The Brazos Valley Museum of Natural History, in cooperation with the National Endowment for the Humanities will premiere Bandits and Heroes, Poets & Saints: Popular Art of the Northeast of Brazil, November 12 through January 7, 2016.
On Thursday, November 12, the Museum will host the a free grand opening event, beginning at 6pm with a presentation by Dr. Andrew Kirkendall, a professor at Texas A&M University, and an expert on Brazilian history and music. A reception and gallery viewing will follow the talk.
This spectacular exhibit explores the blending of African cultures with indigenous and colonial Portuguese traditions to form the vibrant and complex cultural mosaic of modern Brazil. Engaging photographs and works of popular art, including sculptures, paintings, prints, religious objects, toys, and booklets of poetry will draw visitors into this complex culture and introduce festivals, heroes, and spiritual traditions.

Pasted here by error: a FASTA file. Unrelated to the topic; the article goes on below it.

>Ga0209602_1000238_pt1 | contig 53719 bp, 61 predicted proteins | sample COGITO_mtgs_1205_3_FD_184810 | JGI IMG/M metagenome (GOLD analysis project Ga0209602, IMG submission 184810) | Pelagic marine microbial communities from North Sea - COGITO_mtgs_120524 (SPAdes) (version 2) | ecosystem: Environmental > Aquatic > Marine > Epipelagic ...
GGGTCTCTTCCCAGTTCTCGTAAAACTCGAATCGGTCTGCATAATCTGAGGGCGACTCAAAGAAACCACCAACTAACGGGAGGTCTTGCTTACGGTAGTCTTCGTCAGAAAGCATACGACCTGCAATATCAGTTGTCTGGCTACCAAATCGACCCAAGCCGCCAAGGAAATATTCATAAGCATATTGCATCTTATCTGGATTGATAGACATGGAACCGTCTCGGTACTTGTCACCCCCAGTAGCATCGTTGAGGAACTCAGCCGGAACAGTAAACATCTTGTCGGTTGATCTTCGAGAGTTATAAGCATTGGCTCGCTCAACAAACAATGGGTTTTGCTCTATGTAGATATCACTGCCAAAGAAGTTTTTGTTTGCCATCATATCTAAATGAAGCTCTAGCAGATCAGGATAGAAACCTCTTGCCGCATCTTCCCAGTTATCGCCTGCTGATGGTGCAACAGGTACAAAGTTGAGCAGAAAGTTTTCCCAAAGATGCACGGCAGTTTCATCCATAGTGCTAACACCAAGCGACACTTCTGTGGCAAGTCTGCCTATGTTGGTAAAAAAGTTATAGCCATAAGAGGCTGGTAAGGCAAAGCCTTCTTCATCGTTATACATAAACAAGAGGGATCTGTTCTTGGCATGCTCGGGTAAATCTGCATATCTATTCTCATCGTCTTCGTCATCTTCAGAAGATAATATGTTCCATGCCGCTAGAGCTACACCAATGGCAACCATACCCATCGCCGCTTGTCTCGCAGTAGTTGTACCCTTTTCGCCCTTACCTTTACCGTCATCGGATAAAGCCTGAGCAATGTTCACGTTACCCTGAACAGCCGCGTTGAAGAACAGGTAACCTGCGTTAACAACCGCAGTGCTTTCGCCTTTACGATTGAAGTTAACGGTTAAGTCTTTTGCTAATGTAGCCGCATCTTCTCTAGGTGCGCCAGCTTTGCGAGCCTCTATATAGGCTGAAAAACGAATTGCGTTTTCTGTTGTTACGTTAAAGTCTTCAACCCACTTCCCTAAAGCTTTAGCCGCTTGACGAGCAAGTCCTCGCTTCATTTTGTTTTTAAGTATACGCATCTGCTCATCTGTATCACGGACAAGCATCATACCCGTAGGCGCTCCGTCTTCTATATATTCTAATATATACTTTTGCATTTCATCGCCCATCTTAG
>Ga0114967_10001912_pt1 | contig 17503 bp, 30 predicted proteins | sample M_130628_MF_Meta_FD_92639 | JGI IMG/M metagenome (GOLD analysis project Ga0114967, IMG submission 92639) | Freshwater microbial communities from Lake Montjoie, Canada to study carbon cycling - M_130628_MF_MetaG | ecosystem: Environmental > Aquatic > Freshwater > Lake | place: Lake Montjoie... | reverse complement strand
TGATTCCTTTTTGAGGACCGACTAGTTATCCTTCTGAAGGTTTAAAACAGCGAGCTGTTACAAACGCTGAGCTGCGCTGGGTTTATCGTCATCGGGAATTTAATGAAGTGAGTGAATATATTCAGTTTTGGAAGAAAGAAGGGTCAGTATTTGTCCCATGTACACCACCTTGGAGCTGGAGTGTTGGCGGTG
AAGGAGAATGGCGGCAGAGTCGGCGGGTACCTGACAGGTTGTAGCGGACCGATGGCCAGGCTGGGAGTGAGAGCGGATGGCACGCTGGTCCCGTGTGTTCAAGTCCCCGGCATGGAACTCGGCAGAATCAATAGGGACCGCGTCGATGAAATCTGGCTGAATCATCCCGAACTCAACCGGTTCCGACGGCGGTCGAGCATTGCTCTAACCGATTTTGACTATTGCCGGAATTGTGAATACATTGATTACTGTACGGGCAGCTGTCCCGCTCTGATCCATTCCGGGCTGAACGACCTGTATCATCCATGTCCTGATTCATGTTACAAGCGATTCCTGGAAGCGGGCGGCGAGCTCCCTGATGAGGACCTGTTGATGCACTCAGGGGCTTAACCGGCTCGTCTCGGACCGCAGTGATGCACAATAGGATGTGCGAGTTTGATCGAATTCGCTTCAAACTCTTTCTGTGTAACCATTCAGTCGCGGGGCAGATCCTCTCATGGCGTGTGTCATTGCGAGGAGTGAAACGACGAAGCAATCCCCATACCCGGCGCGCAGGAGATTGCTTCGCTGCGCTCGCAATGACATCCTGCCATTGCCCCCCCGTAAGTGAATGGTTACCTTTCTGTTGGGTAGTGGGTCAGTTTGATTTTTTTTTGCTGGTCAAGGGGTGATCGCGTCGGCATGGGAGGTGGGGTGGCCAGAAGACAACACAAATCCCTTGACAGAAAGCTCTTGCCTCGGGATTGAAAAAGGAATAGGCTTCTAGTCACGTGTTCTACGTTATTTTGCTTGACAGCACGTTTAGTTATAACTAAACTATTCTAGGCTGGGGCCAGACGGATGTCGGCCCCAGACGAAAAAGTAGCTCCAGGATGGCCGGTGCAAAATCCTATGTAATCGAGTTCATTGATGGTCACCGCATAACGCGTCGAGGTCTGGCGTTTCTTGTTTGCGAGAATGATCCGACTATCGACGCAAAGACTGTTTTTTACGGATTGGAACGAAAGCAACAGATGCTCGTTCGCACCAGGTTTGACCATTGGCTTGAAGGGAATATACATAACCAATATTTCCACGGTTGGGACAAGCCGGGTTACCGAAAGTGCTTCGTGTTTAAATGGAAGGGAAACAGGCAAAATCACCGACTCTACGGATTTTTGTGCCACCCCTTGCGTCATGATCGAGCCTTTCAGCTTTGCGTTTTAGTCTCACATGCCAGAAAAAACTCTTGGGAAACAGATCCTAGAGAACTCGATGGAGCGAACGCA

Through various colorful art forms, visitors to the Brazos Valley Museum of Natural History will also learn about colonial Brazil’s long tradition of African slavery. Hands-on interactive activities, music, and videos combine with large-scale photographs and original artifacts to show the complex history, religious devotion, and artistic expression that come together in the popular art of the Northeast of Brazil.
This exhibit was made possible in part through Hotel Tax Revenue funded from the City of College Station through the Arts Council of Brazos Valley, through underwriting provided by the William Knox Holt Foundation and by NEH on the Road, a special initiative of the National Endowment for the Humanities. It is brought to you by Mid-America Arts Alliance. Bandits & Heroes, Poets & Saints: Popular Art of the Northeast of Brazil was curated by Marion E. Jackson, Ph.D. and Barbara Cervenka, O.P., Curators, Con/Vida–Popular Arts of the Americas, and organized by Con/Vida–Popular Arts of the Americas and the Charles H. Wright Museum of African American History, Detroit, MI.